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The History of Surveys in the UK

published November 10, 2023
Smiling woman sitting at a desk with a laptop, paperwork on it and a pen in her hand

Whether it's deciding the best place for a farm, keeping tabs on how many of us there are, or settling the debate on the best way to make a cup of tea (milk in first), surveys are the go-to. 


For thousands of years, we've relied on people's opinions to make big decisions. Even today, companies like LifePoints team up with brands so you can take surveys and get rewarded for it (more on that later). 


Ever wonder where they started and how they've made a real impact, especially here in the UK?


When Surveys Were First Introduced


Like most good ideas, the ancient Egyptians got to it first. The earliest known survey was conducted by the Pharaoh and his administrators in 2300 BCE, who wanted to assess the state of agricultural land along the Nile after a flood. With this data they could work out the taxes people had to pay based on the land they farmed on. 


Then, during the Han Dynasty in China (206 BCE – 220 CE), the bureaucracy began surveying the population to determine the size of their population, and how much tax they could reasonably collect. Around the same time, the Romans counted heads as well. Lucky for us, they kept meticulous records, which historians used to gain insights into size of their empire. 


Why Surveys are Important in Research


  • Representation: A good survey is like a sneak peek into what everyone's thinking
  • Flexibility: You can take surveys anywhere and anyhow – face-to-face chats, online, you name it
  • Economical: Compared to fancy experiments, surveys are the wallet-friendly way to hear from loads of people


The History of Surveys in the UK


Across the UK and its colonies, surveys have played an important role, especially when it comes to land, people, and all kinds of research.




  • William the Conqueror creates the "Domesday Book"
  • It’s recognised as the first, real survey, checking who owns what land (and likely setting up taxes)


19th Century:


  • The UK starts the Census
  • Every 10 years, they're knocking on doors asking thing like how many people live in the property, what they do for a living and how they like to spend their spare time


20th Century:


  • The rise of market research!
  • Companies get curious: "Do people actually like our products?"
  • Surveys shift from face-to-face to phone calls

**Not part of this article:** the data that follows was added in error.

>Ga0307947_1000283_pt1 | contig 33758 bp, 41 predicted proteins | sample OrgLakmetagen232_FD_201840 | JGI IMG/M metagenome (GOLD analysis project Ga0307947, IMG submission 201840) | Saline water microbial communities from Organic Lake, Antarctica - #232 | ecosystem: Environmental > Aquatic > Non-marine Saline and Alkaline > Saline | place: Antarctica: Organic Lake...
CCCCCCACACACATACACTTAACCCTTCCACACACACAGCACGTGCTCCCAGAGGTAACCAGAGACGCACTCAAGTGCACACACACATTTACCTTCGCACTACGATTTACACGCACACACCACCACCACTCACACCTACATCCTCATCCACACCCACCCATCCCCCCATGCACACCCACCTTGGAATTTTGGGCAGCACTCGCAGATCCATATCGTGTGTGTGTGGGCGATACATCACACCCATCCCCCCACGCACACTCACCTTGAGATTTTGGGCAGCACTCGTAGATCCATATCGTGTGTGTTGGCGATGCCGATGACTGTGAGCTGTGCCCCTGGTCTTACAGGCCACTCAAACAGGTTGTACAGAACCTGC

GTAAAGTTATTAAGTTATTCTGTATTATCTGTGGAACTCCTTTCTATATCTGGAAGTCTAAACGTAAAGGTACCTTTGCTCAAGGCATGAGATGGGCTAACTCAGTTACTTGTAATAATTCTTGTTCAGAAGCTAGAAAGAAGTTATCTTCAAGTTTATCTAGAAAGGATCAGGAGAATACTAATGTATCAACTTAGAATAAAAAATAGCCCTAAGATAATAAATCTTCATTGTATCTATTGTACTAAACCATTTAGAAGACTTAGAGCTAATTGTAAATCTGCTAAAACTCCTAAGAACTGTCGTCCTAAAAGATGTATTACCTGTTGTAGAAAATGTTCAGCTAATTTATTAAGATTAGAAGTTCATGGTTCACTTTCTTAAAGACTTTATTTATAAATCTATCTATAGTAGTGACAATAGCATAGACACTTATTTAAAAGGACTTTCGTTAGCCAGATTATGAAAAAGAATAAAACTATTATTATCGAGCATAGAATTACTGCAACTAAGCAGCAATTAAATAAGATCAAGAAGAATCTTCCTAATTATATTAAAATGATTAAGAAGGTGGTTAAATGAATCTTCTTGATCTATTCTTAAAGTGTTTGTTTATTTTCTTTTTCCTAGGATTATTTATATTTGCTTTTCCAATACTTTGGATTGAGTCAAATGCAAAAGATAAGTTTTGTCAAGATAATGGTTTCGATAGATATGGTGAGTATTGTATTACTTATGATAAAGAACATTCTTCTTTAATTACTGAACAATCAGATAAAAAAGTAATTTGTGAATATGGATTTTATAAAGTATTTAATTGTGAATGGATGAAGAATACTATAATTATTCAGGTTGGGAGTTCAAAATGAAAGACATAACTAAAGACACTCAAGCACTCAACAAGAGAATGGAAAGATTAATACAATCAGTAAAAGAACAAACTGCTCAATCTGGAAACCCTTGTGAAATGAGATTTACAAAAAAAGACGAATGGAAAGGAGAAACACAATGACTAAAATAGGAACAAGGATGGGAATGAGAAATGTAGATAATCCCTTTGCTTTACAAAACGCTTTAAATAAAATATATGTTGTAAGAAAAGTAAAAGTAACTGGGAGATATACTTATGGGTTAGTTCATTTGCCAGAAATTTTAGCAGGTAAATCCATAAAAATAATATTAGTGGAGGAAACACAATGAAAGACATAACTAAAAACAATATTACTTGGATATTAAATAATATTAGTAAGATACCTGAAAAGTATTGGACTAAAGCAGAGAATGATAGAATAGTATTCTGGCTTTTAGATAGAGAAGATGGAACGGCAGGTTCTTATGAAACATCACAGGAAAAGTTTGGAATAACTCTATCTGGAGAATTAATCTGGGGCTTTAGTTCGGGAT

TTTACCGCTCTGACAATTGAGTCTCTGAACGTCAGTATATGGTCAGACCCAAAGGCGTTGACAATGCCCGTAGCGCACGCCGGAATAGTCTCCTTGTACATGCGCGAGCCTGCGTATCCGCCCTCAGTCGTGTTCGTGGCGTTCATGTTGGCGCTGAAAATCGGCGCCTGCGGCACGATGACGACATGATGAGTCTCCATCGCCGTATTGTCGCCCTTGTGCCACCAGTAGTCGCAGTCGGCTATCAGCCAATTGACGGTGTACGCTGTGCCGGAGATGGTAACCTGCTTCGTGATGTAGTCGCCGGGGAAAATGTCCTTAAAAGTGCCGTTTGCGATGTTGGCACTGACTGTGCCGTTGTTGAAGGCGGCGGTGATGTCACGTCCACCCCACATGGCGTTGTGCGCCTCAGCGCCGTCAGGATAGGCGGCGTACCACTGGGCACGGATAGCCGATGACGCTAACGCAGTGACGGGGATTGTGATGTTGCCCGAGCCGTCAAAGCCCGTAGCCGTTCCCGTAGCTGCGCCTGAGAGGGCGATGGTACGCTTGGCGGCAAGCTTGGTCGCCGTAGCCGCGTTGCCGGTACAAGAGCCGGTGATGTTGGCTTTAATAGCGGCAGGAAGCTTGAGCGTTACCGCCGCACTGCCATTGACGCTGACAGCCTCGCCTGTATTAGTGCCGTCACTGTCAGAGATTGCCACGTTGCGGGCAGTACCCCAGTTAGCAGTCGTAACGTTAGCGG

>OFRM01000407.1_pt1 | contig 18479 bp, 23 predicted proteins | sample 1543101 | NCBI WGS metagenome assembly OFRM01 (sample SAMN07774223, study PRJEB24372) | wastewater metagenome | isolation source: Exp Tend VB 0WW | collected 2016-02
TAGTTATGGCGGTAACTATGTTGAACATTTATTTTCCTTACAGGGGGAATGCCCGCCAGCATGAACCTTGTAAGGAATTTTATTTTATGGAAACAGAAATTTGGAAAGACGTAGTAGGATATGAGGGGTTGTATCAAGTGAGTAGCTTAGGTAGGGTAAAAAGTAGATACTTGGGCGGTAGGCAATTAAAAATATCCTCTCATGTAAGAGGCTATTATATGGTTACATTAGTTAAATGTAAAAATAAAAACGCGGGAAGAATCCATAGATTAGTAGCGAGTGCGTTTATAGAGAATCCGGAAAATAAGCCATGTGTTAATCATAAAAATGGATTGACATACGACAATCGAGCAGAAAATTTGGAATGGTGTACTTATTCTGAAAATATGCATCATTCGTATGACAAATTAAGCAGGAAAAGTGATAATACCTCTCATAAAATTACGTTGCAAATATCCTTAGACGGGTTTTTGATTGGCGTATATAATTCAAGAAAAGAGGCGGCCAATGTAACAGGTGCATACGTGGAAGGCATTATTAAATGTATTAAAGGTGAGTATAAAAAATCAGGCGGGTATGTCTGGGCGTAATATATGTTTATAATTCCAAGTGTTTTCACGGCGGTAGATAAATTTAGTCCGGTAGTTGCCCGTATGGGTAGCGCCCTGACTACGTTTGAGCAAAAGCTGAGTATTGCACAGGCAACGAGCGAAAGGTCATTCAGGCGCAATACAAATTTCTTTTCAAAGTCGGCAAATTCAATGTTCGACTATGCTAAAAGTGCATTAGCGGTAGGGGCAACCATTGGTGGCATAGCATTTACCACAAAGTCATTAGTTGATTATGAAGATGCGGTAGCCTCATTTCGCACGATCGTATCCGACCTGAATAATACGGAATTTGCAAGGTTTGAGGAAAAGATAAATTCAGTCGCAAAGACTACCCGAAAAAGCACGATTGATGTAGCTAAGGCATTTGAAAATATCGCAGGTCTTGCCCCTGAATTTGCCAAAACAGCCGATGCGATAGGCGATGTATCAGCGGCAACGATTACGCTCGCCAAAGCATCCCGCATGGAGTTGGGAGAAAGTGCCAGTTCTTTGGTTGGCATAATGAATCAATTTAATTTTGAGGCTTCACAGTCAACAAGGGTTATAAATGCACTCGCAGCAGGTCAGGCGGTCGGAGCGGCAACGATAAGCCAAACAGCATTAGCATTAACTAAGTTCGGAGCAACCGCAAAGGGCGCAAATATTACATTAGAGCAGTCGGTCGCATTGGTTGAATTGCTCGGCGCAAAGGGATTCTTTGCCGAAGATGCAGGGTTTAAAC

Modern Era:


  • Hello, digital age
  • Surveys go online, making it super easy to share thoughts anytime, anywhere
  • From shopping habits to political views, it’s all up for questioning

So, from ancient land checks to clicking online forms, the UK's been survey-savvy for centuries.


Surveys Today – Your Voice Matters


Across the internet and in your inbox there’s a ton of businesses who rely on your opinion to make decisions. However, choosing where and when to use your time can be tricky. That’s where LifePoints comes in.


Get Paid for Online Surveys in the UK


Big companies want to know what you think about their stuff before anyone else sees it. Join LifePoints, take fun, easy online surveys about new products or services, and score gift cards  from top brands like Amazon and PayPal, to high street favourites including Marks & Spencer and ASDA.


How Much Can I Earn Doing Online Surveys?


Taking paid surveys can give you some extra cash. But don't expect it to be like a full-time pay check. How much you earn from these surveys varies based on how often you do them and how many are up for grabs. Think of surveys as a cool side gig, not your main money-maker, and enjoy the perks it brings to those who participate.


Share Your Opinion, Get Rewarded with LifePoints


Surveys have evolved considerably from their ancient origins but remain pivotal in shaping our understanding of the world. From gathering data on agricultural lands in ancient Egypt to modern online questionnaires gauging public opinions on whether it’s the jam or cream that comes first on a scone, surveys have consistently offered a structured method to tap into collective knowledge. 


Their adaptability and efficiency make sure they will remain a crucial tool in research, business, and public policy for the foreseeable future.


Now it’s your turn to continue advancing the legacy of surveys, while getting paid for it! 


Sign up today or download the App to earn 10 complimentary points to get started